Despite Robin Ince’s thematic guidance to his artists, there wasn’t enough science in the whole event nor enough seasonality. For people who are not sympathetic to the idea that there should be a communal celebration for godless people, there was little to disabuse them of the notion that secular people and scientists are nit-picking, foul-mouthed, joyless, child-loathing, smug, self-loving contrarians. Despite the Sagan, the audience did not have an uplifting take-away message. Maybe it would have felt presumptuous to suggest one but it did feel as if something important were missing.

On balance, the whole needed some ruthless pruning – it might have seemed that 3.5 hours for £20 would seem like extraordinary value, no matter how poor some of the acts, but it just meant that there were some horrendously long downtimes. Despite the fact that we had seen both Jupitus and Gervais, I deeply regretted the absence of Dara O’Briain – one of the few stand-up comedians who never disappoints when live.

It’s good that it happened and parts of it were very fine and I hope that it is the beginning of a high-quality tradition.

Update: 27 December, Tim Minchin’s Storm

Update: 29 Jan – Tim Minchin has gallantly bowed to piracy and uploaded his own version of Storm as performed at the Queen Elizabeth Hall in December. The musical accompaniment is excellent. We are leaving up the pirate version because the captions might be useful to some people. ETA: For those who need them, Podblack has the lyrics to Storm.

A scholar and a gentleman. Anyone who wants to see Tim Minchin perform should consult his Tour Dates and Gigs page to see if there is one scheduled near to you.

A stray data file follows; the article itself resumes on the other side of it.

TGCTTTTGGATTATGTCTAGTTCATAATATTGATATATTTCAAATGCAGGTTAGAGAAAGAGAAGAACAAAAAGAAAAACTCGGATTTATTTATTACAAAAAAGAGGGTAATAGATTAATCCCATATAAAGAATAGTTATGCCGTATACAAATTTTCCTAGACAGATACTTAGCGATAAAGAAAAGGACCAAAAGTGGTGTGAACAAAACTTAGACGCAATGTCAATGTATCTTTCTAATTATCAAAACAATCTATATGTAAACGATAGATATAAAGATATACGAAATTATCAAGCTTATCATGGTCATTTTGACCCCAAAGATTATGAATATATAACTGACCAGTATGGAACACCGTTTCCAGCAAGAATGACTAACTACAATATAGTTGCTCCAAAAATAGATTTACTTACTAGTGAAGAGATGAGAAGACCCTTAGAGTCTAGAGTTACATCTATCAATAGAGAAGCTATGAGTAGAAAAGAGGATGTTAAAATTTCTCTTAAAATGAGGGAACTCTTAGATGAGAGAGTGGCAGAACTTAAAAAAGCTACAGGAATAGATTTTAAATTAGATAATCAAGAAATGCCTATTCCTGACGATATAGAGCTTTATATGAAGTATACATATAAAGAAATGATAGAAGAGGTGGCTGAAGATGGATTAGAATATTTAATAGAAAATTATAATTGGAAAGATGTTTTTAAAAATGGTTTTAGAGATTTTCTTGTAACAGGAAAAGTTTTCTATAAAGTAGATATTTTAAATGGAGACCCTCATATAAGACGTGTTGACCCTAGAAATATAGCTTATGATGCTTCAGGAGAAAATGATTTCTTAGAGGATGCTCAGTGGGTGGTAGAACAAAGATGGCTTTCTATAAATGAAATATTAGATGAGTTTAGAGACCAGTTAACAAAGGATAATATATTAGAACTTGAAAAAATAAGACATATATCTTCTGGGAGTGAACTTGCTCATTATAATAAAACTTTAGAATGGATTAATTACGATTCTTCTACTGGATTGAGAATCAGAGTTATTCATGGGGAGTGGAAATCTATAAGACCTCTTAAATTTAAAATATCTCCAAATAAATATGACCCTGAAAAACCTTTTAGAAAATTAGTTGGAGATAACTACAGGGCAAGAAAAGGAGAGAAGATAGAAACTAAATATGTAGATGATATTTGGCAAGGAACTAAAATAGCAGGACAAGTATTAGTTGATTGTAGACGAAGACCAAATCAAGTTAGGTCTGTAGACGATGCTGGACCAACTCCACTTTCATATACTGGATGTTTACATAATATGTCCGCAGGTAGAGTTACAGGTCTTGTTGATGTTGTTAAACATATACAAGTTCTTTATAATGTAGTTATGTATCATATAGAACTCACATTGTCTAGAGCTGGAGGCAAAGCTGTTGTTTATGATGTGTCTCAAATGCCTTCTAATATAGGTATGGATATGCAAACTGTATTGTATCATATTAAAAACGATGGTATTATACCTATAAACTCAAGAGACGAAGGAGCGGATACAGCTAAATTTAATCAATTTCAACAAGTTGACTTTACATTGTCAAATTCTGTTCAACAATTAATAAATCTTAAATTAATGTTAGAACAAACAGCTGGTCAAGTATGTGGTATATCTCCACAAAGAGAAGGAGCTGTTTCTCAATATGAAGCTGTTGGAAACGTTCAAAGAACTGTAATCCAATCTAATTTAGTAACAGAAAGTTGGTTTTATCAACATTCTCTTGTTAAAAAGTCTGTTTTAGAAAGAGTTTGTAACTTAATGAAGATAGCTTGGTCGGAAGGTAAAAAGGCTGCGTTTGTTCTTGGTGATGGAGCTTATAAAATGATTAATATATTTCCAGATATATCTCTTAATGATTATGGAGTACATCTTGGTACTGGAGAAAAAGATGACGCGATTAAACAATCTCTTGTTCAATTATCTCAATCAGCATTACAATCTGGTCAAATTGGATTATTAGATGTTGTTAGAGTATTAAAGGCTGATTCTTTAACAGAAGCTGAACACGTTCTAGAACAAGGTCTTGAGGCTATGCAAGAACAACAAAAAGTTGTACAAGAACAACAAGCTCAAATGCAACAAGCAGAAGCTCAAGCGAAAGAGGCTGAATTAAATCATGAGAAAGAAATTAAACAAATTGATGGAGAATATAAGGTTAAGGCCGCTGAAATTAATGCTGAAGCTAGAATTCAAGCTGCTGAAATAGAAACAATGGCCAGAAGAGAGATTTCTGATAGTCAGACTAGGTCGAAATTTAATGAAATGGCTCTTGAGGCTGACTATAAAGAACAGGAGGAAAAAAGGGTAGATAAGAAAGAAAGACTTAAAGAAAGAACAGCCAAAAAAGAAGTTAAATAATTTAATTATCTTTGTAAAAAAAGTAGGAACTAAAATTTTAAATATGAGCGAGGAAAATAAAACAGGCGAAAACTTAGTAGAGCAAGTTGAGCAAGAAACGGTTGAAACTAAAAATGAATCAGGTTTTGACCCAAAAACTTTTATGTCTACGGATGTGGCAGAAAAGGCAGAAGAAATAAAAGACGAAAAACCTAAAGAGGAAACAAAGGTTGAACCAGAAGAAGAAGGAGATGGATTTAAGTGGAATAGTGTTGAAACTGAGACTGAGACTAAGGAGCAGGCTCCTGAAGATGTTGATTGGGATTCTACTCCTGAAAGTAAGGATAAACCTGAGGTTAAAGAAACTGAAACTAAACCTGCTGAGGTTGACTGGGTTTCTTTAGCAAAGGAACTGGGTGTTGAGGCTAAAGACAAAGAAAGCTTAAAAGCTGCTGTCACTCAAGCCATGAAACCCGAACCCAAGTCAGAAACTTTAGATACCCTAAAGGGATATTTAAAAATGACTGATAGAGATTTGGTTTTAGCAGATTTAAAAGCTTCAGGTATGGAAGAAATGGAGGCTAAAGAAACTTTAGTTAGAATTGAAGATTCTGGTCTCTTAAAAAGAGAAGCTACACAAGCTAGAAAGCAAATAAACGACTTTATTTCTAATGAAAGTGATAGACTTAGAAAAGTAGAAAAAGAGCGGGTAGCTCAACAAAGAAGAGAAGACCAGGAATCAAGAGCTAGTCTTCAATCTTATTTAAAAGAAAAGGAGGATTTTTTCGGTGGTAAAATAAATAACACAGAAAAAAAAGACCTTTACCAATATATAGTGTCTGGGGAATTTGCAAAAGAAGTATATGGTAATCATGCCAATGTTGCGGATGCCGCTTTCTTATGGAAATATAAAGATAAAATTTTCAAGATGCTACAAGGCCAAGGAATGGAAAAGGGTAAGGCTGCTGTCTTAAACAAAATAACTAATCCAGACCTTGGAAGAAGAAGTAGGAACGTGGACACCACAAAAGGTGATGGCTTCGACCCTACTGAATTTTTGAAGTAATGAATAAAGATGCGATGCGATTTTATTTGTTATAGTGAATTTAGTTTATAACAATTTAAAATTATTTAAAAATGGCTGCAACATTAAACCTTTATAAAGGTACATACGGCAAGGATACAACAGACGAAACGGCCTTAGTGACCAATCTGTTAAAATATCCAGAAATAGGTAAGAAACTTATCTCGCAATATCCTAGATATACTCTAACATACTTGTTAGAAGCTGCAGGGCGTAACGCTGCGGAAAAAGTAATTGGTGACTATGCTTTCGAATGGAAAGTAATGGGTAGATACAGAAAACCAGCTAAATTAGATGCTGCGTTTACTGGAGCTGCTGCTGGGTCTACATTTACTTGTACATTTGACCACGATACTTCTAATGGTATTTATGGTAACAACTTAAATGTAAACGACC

Filed under Ben Goldacre

21 responses to “9 Lessons and 8 Carols for Godless People: Quantity Is Not Always a Substitute for Quality

  1. Nice review of a great evening. Both this review and Jack of Kent’s review identify variation in quality and excess quantity that could be improved by a little pruning. However, I thoroughly enjoyed the whole show and will stick with my more sycophantic summary. I’m sure we agree on much, but it would be scary if we completely agreed on everything.

    Yes, Dawkins read something that I’m sure many of us were familiar with. But I still enjoyed hearing it from the horse’s mouth, and can we really expect unique wisdom at each of his numerous public appearances.

    Yes, Many of the big name comics did not have routines as strong as the likes of Tim Minchin and many of the scientists. But nonetheless, I never found myself looking at my watch, wishing for the next act.

    Most importantly though, I think there are two things that everyone seems to be in agreement with.
    1. Tim Minchin’s beat poem “Storm” was truly masterfully conceived, written and delivered.
    2. We all want this to be the start of an annual event.